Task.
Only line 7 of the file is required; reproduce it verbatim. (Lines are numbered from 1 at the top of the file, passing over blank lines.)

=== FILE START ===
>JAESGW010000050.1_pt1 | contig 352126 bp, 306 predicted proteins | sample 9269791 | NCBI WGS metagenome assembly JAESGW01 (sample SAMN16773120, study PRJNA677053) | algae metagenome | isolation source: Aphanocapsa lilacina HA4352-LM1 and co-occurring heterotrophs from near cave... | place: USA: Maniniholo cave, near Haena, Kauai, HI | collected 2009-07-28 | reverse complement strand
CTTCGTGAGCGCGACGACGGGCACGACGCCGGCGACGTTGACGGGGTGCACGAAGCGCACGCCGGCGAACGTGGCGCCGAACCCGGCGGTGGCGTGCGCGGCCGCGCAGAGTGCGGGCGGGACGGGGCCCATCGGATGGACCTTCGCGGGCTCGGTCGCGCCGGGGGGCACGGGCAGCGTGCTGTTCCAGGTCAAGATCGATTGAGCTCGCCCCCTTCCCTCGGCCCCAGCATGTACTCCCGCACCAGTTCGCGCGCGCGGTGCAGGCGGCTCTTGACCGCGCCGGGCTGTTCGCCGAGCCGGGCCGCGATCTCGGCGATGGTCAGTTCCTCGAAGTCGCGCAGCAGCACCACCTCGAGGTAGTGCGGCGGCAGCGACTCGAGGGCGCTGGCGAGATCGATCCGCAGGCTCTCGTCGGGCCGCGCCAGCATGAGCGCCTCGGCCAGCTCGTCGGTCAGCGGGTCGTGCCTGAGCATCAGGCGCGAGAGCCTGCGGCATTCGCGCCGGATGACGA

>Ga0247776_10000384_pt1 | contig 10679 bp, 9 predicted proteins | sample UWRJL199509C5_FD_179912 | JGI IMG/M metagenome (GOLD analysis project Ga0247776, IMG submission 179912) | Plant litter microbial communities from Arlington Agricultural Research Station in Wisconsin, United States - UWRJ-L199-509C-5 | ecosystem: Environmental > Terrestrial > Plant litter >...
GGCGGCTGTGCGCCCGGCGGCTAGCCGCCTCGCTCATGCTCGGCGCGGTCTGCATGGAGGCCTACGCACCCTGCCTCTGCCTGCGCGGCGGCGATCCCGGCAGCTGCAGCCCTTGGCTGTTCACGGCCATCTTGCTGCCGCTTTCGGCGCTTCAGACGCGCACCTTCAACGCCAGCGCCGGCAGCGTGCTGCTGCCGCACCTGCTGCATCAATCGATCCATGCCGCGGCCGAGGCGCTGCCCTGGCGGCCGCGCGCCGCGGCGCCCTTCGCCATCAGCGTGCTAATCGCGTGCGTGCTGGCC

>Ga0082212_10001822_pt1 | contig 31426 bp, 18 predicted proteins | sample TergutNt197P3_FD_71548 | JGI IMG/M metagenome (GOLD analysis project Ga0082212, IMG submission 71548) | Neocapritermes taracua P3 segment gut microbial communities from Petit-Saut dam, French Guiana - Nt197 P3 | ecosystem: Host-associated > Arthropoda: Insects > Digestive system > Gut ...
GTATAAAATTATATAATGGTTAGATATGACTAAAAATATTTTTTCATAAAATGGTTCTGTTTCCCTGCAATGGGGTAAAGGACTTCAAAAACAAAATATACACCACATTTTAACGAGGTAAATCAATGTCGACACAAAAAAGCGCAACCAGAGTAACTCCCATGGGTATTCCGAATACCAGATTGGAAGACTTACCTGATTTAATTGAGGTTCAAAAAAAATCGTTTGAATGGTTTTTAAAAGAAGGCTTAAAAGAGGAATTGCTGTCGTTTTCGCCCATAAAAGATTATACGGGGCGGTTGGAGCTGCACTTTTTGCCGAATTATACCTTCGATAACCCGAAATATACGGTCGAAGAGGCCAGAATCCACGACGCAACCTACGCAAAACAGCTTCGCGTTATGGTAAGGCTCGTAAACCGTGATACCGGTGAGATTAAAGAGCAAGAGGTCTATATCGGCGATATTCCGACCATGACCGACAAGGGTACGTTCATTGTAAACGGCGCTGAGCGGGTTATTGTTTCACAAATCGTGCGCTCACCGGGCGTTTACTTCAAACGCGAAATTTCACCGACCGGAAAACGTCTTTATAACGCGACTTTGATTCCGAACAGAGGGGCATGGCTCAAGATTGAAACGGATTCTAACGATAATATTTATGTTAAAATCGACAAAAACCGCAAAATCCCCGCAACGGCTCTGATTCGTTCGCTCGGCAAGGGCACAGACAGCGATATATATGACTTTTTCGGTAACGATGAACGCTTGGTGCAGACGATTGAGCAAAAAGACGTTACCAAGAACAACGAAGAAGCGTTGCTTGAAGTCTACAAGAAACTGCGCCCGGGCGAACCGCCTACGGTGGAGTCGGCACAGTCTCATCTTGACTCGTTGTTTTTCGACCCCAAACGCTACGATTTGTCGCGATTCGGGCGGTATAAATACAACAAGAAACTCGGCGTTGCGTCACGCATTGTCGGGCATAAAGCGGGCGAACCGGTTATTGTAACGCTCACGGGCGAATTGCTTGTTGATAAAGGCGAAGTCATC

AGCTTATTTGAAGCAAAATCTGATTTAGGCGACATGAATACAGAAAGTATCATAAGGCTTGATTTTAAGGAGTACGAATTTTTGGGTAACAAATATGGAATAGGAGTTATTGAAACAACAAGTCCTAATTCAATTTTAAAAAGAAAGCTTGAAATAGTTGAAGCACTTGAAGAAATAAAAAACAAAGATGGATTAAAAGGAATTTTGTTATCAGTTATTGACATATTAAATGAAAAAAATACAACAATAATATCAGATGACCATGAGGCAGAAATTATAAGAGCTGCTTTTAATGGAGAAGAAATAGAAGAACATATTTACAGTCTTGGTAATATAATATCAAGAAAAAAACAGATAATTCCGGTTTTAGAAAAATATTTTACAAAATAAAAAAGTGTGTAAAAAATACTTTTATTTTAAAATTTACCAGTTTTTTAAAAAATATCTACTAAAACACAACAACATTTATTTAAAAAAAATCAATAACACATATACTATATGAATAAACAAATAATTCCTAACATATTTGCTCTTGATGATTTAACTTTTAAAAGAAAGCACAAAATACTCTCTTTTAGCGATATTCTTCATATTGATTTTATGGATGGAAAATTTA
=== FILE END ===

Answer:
AGCTTATTTGAAGCAAAATCTGATTTAGGCGACATGAATACAGAAAGTATCATAAGGCTTGATTTTAAGGAGTACGAATTTTTGGGTAACAAATATGGAATAGGAGTTATTGAAACAACAAGTCCTAATTCAATTTTAAAAAGAAAGCTTGAAATAGTTGAAGCACTTGAAGAAATAAAAAACAAAGATGGATTAAAAGGAATTTTGTTATCAGTTATTGACATATTAAATGAAAAAAATACAACAATAATATCAGATGACCATGAGGCAGAAATTATAAGAGCTGCTTTTAATGGAGAAGAAATAGAAGAACATATTTACAGTCTTGGTAATATAATATCAAGAAAAAAACAGATAATTCCGGTTTTAGAAAAATATTTTACAAAATAAAAAAGTGTGTAAAAAATACTTTTATTTTAAAATTTACCAGTTTTTTAAAAAATATCTACTAAAACACAACAACATTTATTTAAAAAAAATCAATAACACATATACTATATGAATAAACAAATAATTCCTAACATATTTGCTCTTGATGATTTAACTTTTAAAAGAAAGCACAAAATACTCTCTTTTAGCGATATTCTTCATATTGATTTTATGGATGGAAAATTTA